This article is in continuation with my last article. At last article I introduced you with CMMI. Here we will see more details to understand CMMI Model.
(if you are very new to CMMI you can directly jump to read what does each level of CMMI mean)
CMMI Model -
A CMMI model contain multiple Process Areas (PAs). Each Process Areas (PAs) contains several practices grouped under goals. Practices are goals applicable to individual PA are called as specific goals and specific practices. In addition to this there are some practices and goals applicable to all PAs. They are called as Generic Goals and Generic Practices. A PA has 1 to 4 goals, and each goal is comprised of practices. Below picture should give an idea of what I am talking about.
CMMI models -
There are three CMMI models:
* CMMI for Development (CMMI-DEV), Version 1.2 was released in August 2006. It addresses product and service development processes.
* CMMI for Acquisition (CMMI-ACQ), Version 1.2 was released in November 2007. It addresses supply chain management, acquisition, and outsourcing processes in government and industry.
* CMMI for Services (CMMI-SVC), is released in March 2009. It addresses guidance for delivering services within organization and to external customers.
There are 5 levels of CMMI. They have different meaning as below -
1. Performed. This is where everyone starts: your company is making products and you’re earning money, so evidently you’re doing something right. But you’d have a hard time describing precisely how you’re doing it. Your project teams may be managing by the book, but they certainly can’t tell you which book. You’re performing, but you don’t really know why or how well.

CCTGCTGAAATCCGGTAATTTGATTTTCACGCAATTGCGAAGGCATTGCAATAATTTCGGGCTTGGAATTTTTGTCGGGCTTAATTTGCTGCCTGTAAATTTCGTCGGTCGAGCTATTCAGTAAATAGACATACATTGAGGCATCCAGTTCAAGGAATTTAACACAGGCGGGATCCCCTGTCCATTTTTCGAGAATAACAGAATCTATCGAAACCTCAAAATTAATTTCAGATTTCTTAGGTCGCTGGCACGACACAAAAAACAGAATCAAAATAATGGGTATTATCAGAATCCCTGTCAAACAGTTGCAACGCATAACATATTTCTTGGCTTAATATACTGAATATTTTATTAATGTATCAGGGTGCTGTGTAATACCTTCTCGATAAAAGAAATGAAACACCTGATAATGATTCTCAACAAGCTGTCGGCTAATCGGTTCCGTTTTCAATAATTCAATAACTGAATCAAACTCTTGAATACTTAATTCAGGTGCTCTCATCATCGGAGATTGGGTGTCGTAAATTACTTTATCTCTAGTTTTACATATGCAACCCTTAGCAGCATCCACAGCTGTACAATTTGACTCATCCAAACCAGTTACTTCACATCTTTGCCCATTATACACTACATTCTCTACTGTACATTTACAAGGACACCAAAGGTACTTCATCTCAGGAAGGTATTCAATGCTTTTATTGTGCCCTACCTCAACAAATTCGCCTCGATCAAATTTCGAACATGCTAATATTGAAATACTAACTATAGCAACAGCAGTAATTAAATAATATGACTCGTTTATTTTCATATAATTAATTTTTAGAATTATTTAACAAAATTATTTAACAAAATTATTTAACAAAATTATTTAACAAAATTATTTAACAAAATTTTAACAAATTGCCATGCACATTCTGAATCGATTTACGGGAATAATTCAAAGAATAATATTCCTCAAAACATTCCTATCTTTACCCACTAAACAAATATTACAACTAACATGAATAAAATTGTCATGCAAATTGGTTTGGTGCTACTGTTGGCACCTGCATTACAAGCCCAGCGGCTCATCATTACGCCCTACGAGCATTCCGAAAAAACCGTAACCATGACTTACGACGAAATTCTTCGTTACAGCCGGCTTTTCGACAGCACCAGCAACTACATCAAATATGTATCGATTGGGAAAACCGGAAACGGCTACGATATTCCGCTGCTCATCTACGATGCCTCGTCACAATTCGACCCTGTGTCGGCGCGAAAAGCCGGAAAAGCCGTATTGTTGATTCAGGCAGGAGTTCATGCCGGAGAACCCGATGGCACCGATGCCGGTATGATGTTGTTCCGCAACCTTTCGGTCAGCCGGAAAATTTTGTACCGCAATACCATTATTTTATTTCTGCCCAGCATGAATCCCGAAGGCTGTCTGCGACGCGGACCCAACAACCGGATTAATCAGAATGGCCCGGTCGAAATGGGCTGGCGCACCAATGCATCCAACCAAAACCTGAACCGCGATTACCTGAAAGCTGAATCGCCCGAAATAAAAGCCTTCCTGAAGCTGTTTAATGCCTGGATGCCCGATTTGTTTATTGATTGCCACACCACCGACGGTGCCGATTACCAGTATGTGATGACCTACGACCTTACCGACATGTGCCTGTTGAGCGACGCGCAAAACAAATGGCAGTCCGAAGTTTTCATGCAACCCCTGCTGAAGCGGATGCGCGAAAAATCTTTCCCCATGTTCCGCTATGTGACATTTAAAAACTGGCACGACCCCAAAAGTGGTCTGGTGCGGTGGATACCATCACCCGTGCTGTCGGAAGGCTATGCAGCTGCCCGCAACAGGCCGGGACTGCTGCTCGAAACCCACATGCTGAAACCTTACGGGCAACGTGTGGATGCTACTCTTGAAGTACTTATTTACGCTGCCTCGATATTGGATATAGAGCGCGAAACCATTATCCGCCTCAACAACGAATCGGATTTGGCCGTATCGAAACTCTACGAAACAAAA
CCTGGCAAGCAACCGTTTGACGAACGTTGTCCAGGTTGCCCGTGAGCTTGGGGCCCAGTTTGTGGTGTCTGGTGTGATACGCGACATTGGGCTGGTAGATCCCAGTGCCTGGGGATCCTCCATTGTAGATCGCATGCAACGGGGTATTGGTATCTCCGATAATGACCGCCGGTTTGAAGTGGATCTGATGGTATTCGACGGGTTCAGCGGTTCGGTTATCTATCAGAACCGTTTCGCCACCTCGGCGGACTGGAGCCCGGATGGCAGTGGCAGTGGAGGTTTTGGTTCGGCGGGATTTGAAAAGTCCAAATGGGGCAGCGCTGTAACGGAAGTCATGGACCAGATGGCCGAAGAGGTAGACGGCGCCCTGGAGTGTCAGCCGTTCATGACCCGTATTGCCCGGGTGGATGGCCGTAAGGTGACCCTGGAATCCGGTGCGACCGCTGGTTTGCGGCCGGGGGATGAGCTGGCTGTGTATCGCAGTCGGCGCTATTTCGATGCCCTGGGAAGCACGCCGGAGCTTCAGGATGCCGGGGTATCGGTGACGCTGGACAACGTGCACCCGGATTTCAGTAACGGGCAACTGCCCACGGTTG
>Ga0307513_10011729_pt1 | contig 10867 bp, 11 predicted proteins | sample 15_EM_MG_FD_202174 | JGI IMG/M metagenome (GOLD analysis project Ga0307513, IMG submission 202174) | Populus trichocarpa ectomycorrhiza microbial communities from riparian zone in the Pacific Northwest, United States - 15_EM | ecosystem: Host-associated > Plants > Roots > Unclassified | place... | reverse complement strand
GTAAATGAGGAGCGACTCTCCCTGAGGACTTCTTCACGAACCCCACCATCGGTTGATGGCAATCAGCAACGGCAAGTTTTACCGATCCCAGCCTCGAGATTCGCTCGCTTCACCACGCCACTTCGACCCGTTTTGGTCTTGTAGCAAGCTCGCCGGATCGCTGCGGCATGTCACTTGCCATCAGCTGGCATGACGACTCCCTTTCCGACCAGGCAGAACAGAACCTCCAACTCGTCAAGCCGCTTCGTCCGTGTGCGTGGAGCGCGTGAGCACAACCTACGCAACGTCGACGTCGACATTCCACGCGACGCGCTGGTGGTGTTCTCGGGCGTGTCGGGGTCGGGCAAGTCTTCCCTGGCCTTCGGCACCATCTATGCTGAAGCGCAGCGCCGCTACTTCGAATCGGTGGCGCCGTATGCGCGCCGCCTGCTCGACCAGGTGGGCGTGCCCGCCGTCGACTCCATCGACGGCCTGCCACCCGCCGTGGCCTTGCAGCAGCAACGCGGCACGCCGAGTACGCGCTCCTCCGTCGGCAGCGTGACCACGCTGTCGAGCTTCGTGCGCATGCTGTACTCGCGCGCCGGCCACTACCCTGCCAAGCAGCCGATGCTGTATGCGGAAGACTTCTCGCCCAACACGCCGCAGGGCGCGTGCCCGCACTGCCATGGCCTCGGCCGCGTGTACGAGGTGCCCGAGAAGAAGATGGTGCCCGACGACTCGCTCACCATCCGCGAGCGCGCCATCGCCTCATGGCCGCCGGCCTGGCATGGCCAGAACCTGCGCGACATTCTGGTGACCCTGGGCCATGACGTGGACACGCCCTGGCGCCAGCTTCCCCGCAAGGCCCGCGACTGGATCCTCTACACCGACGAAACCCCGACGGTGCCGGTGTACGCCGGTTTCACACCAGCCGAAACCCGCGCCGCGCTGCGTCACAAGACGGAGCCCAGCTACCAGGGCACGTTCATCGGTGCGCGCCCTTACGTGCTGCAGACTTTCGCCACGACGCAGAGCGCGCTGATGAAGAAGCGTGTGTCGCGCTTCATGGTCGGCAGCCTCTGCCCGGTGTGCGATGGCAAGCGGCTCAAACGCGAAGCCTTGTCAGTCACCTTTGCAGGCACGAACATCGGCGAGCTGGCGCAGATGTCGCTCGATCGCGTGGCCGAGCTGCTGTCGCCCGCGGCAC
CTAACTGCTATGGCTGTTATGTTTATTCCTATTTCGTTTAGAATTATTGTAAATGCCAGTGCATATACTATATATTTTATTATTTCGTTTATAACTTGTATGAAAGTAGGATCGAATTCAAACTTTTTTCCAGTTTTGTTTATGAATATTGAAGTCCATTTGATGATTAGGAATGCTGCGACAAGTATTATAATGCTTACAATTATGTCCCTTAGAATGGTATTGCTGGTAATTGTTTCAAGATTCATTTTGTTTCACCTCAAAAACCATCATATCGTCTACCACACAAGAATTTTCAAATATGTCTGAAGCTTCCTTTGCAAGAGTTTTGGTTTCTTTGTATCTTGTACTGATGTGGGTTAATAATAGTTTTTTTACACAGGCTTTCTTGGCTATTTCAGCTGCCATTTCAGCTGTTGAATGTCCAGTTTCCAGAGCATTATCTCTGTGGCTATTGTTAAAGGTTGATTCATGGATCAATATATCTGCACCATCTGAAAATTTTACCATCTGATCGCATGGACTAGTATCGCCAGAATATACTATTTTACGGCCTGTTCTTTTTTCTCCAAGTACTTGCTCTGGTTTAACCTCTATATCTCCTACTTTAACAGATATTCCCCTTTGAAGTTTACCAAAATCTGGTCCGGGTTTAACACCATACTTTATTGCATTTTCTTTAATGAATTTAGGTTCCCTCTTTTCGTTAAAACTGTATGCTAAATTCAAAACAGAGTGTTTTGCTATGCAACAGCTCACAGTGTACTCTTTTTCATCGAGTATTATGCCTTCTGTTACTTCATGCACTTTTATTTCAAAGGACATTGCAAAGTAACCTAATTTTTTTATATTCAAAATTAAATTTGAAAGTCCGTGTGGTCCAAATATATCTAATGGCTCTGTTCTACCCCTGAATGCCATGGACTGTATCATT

2. Managed. At this level, your company’s project teams are well-functioning according to ordered methods that are well-documented. There’s no guarantee that one project team is managed by the same methods as another team, however, and each time a new project is started, you may find the team reinventing the wheel.
3. Defined. This is where all of the methods are well-defined across your company, and all of the projects perform according to those methods rather than figuring them out on their own.
4. Quantatively Managed. The projects perform according to the same methods as at the “defined” level, but at the quantitatively managed level the projects will have plenty of hard data to back their decisions and performance. This enables the projects to make sound decisions and quickly identify deviations, and it obviously requires that the defined processes have been followed for a while.
5. Optimizing. At the last level, the organization continuously focuses on optimizing its work processes. This requires plenty of statistics from the quantitatively managed level.
Hey, So next time when anyone says their company is at CMMI Level 3 or 4, you now know what does that mean.
Above we learned what are Process Areas. For qualifying each level you have to satisfy certain process areas. There are total 22 Process Areas up to Level 5 in CMMI-DEV which most of the organizations refer.